Share

14 Essential Customer Experience Metrics for Cisco UC - and How to Use Them

Measuring the performance of your inbound call centers can be complex. It’s easy to feel overwhelmed by the sheer amount of data coming out of a Unified Communications platform, especially without the right tools to interpret it.

When you begin to empower yourself with relevant, actionable insights, reported regularly in a timely manner, you will gain a more complete understanding of exactly what’s going on inside your contact centers.

You may not need to track all of these metrics, but by familiarizing yourself by those that are most critical to your unique business goals and challenges, you can begin to streamline your team’s efforts to focus on the training and processes that will have the greatest ROI. 

 

The essential metrics

First call resolution –What percentage of calls are successfully resolved within the first customer contact? FCR doesn’t give the entire story of a customer’s journey, but it’s often a reliable ‘symptom’ of deeper issues that need attention.


Agent ready time –How much of their scheduled work time are agents ready to work and taking calls? Non-productive tasks or breaks can eat into a significant portion of staffing hours and cause your ROI and service levels to drop.


Agent utilization rate –Are your agents ready to work, but idle, due to lack of incoming calls? If so, you’re at least not understaffed – a critical problem that leads to low service levels, however it means you’re paying your workforce for time that it’s not being efficiently used.


Peak Call Volumes –Certain months, days, or hours have higher than average incoming call volume. By identifying these trends, you can ensure proper staffing levels to meet service levels, and avoid blocked or abandoned calls due to excessive queueing.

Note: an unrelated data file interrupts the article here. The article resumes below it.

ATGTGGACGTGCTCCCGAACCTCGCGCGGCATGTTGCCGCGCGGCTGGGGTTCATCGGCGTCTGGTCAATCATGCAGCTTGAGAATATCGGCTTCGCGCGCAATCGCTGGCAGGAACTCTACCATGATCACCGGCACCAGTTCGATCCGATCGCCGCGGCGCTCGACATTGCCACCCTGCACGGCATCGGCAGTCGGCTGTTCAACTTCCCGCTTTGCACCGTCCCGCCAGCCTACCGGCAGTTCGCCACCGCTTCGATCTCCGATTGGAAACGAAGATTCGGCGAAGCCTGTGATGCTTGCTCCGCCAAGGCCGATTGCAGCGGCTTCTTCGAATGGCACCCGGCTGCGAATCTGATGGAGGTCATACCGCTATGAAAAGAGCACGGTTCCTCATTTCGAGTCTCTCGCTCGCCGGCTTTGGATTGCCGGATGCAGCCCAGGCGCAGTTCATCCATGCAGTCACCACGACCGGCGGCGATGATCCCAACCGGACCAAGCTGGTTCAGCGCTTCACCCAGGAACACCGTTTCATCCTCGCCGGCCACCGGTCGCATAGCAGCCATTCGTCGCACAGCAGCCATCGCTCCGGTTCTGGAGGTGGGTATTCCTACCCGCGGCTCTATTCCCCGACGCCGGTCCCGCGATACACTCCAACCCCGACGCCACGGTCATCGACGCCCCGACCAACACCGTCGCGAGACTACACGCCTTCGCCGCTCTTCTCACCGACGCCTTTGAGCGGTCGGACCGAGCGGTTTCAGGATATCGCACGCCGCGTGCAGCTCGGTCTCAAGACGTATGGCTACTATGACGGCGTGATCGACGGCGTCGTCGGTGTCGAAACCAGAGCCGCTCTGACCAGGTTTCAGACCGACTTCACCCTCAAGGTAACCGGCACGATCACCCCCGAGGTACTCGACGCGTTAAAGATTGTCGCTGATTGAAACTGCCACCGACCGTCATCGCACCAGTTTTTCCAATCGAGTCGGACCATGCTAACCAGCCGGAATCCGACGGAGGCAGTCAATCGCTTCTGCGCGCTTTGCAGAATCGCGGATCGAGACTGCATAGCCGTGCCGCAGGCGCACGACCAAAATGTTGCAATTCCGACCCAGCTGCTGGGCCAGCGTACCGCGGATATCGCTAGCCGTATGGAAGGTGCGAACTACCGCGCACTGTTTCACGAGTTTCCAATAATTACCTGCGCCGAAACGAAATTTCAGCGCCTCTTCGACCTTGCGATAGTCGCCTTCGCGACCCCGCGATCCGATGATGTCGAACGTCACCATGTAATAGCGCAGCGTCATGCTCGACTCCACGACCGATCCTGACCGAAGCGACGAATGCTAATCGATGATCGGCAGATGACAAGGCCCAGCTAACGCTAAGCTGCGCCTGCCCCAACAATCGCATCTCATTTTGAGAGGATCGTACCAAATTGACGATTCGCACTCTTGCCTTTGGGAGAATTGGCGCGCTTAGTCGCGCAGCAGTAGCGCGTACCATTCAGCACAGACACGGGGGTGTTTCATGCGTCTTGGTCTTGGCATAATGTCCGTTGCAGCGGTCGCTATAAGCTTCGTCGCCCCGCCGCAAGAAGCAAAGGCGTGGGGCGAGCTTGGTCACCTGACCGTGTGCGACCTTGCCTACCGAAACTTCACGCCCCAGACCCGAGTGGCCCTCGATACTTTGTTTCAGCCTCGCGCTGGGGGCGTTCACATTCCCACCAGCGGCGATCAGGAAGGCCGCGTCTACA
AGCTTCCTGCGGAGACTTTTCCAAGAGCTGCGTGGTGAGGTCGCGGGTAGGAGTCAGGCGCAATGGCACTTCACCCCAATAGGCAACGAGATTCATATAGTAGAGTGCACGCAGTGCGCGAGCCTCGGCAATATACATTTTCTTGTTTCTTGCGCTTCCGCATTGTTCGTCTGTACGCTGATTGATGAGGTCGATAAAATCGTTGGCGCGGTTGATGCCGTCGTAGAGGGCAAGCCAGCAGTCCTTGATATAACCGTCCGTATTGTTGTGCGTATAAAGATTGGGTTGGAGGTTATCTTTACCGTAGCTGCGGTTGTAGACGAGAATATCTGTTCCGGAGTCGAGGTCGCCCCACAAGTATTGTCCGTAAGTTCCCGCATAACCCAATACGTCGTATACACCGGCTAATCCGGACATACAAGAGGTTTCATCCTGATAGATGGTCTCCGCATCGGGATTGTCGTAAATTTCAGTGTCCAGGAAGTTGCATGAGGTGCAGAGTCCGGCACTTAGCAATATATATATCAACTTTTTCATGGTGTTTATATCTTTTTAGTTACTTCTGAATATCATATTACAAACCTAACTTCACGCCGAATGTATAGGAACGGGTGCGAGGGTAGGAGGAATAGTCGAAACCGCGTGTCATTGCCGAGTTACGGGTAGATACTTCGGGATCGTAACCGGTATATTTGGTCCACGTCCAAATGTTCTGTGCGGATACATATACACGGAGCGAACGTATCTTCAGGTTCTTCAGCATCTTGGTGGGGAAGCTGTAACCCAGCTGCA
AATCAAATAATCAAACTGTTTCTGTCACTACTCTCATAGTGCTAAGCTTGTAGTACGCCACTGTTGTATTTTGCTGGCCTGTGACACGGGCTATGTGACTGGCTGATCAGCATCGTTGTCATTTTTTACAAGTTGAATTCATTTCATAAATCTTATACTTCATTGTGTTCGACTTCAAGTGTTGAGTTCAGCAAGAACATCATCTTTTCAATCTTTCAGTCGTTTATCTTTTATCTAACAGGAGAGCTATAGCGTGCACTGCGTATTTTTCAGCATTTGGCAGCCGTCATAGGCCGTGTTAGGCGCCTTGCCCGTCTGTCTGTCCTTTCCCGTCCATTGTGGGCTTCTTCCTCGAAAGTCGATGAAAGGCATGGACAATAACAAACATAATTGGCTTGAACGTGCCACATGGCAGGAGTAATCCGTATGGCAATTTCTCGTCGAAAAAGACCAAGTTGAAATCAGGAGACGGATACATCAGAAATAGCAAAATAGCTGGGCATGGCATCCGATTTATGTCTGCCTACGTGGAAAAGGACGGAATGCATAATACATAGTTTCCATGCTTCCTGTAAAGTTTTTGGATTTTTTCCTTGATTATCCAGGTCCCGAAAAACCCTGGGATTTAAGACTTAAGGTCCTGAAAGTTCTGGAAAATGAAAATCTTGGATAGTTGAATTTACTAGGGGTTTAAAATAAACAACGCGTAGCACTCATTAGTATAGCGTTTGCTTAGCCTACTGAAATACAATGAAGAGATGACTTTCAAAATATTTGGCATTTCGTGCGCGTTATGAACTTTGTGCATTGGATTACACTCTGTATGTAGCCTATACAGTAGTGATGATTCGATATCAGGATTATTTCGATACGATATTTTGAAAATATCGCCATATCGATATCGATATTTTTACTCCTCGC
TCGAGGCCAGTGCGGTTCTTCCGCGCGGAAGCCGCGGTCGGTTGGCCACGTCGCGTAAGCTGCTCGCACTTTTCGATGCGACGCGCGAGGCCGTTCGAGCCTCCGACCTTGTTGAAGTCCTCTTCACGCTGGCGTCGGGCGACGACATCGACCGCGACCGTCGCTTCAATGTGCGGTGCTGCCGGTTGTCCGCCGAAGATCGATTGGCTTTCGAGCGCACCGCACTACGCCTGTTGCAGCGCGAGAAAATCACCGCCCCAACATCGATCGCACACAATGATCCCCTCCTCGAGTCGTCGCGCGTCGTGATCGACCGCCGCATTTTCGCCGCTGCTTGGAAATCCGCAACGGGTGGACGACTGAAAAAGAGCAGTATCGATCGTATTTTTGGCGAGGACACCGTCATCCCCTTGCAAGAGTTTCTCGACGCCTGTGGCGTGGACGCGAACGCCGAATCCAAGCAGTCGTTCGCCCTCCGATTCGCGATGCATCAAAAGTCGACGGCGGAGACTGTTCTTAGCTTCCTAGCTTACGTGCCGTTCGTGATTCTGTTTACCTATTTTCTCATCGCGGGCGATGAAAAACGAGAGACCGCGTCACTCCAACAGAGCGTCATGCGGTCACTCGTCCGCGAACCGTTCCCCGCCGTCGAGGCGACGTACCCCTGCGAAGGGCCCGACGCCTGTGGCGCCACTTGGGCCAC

Ring time –How quickly are agents answering calls? The average customer will hang up in 30 seconds or less, leaving frustrated and unsatisfied with your service.


Service Level –This is a non-specific goal that you define for your team. For example, you could set a goal for your contact center to answer 80% or more incoming calls within the first 30 seconds.

Average Handle time (AHT) –How long does a complete resolution take? The AHT timer begins at the moment a customer initiates a call, includes time spent on hold, transfers, as well as any follow-up tasks an agent must perform before they are ready to take their next call.


Call Handle Ratio –The ratio of incoming calls to abandoned calls. This an excellent service level metric to measure at the contact center level or at the agent level.


Calls Transferred – Excessive transfers (more than one or two) tend to frustrate callers, as they begin to lose hope in a successful resolution. This can be a symptom of poor training, showing agents don’t have the knowledge necessary to help customers.


Calls Abandoned – Customers have a limited amount of patience with long handle times. After excessive hold times, excessive forwarding, or an unhelpful agent, callers will hang up, essentially giving up on the possibility of a positive outcome.


Calls Blocked – Nothing will kill your customer experience quicker than a busy signal. This results from insufficient staffing during that time (each agent has a full call queue) or insufficient capacity from your communications infrastructure.


Calls Dropped – Unless your agents are deliberately hanging up on customers, this is most often an infrastructure issue. Your communications system is overloaded to the point where it is spontaneously dropping calls.


Quality of Service (QoS) - Poor quality of service can be annoying, at best, and cause disastrous miscommunications at worst.


SIP Utilization – Could you achieve the same service levels, while paying for less capacity? It’s important to know how much bandwidth you are using, especially during peak times, to make informed accounting decisions.

 

How to use these insights

Start by identifying the touchpoints where your call center is weakest. With real-time dashboard views, you can share live numbers with your team, including calls in queue, average hold time, and more – helping increase motivation and accountability with real-time feedback.


If individual agents are underperforming, this may be the time to take corrective action to provide them with the training they need. Likewise, it might be time to cut your losses and look for new talent, better suited to serve your customers and represent your company image.

If your issues are prevalent across the entire contact center, your best course of action is to start defining clear goals and KPIs, and develop a culture of striving to meet them. Work with your teams to make sure they understand their role in filling these gaps in the customer journey, increasing service levels, and making a positive impact in overall customer experience.

Want a deeper look into how to gather and leverage these insights?

Get Our Free Essential Guide to Contact Center Analytics

Click Here

    Categories